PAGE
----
In Eckhart v. Fox News Network, LLC and Ed Henry, 20-CV-5593, 2021 WL 4124616 (S.D.N.Y. Sept. 9, 2021), the court, in part, held that plaintiff’s retaliation claim survived dismissal.
In her complaint, plaintiff alleges various forms of retaliation: (1) terminating her employment; (2) issuing a press release about alleged harasser Ed Henry’s termination; (3) filing a motion for sanctions; and (4) filing of nude and partially nude pictures of plaintiff on the public docket.
As to plaintiff’s retaliatory termination claim, in consideration of defendant Fox News’ contention that plaintiff did not plausibly allege that she was fired for engaging in a “protected activity”, summarized the law on that point as follows:
Under all three statutes, a protected activity is any action taken to protest or oppose statutorily prohibited discrimination. Generalized complaints of unfair treatment do not qualify as a protected activity. Instead, in order to be protected activity, the complainant must put the employer on notice that the complainant believes that discrimination is occurring. No magic words must be used when making such a complaint, so long as the employer could reasonably have understood that the employee was complaining about discrimination. … Courts must assess an employee’s complaint in context, rather than in isolation. [Citations and internal quotation marks omitted; cleaned up.]
Applying the law to the facts, the court explained:
In February 2020—four months before her termination—Eckhart informed her manager, Brad Hirst, as well as the Senior Vice President of Human Resources at Fox News, Denise Collins, about the abuse and hostility that she had endured at Fox News. Concededly, however, she “did not explicitly mention sexual harassment or misconduct” when she made this complaint. Yet she asserts that Hirst and Collins nonetheless understood that she was complaining about unlawful sexual harassment at this time. She urges that her complaint to Collins and Hirst must be read in context. In the years immediately preceding this complaint, Fox News received complaints of sexual harassment and sexual misconduct by over twenty female employees. Given that context, Eckhart contends that it would be reasonable for an executive at the network to understand her reference to the “abuse and hostility” she endured as a reference to sexual abuse or gender-based harassment. She also notes that upon her termination in June 2020, Collins—who was present when she made her initial complaint in February 2020—asked her if “if she had been sexually harassed and/or assaulted while employed by Fox News.” She reasons that Collins asking her this question upon her exit from the company suggests that Collins understood Eckhart’s initial complaint to have been about sexual harassment and/or assault, which would render it protected activity.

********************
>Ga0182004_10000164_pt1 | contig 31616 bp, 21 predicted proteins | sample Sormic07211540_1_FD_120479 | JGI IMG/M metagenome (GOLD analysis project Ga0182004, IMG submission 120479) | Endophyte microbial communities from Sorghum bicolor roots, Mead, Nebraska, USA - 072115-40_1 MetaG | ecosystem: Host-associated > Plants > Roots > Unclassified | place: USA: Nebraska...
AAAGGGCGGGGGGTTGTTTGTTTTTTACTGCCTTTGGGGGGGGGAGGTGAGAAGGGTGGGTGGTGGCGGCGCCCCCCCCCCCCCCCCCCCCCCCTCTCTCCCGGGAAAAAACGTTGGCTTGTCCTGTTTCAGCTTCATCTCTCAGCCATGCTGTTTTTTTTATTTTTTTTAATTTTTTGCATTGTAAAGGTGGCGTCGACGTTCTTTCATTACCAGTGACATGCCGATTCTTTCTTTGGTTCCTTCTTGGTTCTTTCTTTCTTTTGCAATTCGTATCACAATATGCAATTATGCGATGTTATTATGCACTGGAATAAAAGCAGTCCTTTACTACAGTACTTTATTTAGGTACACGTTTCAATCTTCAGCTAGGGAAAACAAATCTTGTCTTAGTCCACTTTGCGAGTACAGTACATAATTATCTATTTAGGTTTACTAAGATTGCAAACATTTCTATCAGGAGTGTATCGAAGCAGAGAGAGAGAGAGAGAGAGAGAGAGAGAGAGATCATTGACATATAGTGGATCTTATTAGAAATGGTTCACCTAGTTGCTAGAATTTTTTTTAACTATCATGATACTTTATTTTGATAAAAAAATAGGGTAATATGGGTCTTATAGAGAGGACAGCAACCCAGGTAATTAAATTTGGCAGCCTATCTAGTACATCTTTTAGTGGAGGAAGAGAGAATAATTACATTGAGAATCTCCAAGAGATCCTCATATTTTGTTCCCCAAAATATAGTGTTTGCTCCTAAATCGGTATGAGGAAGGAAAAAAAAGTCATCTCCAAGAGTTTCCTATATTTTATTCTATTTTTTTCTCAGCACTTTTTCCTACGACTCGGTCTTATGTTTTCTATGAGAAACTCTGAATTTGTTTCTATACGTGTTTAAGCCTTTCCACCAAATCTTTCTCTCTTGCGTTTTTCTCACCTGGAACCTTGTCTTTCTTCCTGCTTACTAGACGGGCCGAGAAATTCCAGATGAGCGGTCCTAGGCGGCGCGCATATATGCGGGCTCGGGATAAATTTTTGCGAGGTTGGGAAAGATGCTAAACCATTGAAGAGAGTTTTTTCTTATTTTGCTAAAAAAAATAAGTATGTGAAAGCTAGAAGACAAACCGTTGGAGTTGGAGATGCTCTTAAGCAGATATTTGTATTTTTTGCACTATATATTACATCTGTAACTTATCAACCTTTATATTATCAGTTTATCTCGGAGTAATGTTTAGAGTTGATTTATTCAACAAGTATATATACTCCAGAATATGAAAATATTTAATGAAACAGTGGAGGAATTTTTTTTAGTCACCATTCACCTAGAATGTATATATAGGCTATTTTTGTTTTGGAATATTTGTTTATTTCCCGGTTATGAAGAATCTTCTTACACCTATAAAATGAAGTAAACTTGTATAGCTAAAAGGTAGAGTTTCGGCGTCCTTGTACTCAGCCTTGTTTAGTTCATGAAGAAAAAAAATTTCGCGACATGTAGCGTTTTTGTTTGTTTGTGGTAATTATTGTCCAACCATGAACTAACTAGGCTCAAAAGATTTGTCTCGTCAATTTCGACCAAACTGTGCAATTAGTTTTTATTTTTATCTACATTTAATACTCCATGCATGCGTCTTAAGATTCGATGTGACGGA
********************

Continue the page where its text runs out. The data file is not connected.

Viewing the allegations in the light most favorable to Eckhart, the Court finds this inference to be plausible. Fox News counters by characterizing Collins’s question as a “standard question” that is a “best practice” followed by many employers, and urges the Court not to draw the inference Eckhart proposes. Fox Mem. 21. This may be true, but because it was not alleged in the Complaint, this assertion is not properly before the Court at this time. Discovery may reveal that this was indeed a standard question that Fox News asks of all its departing employees, and a factfinder may not accept the inference that Eckhart has put forth. But at the present juncture, confining its inquiry only to the four corners of the operative Complaint, the Court agrees with Eckhart that the allegations are sufficient.
Eckhart has thus plausibly alleged that Fox News understood that she was opposing unlawful gender discrimination when she complained about “the abuse and hostility that she had endured for years” in February 2020, and therefore that she engaged in protected activity. And because this protected activity occurred in close proximity to her termination (about four months before it), and because, according to Eckhart, prior to her termination she had received only positive feedback and several promotions, the Court concludes that she has plausibly alleged a causal connection between her complaints and her termination.
[Citations and internal quotation marks omitted; cleaned up.]
Based on this, the court held that plaintiff’s retaliatory termination claim survived dismissal.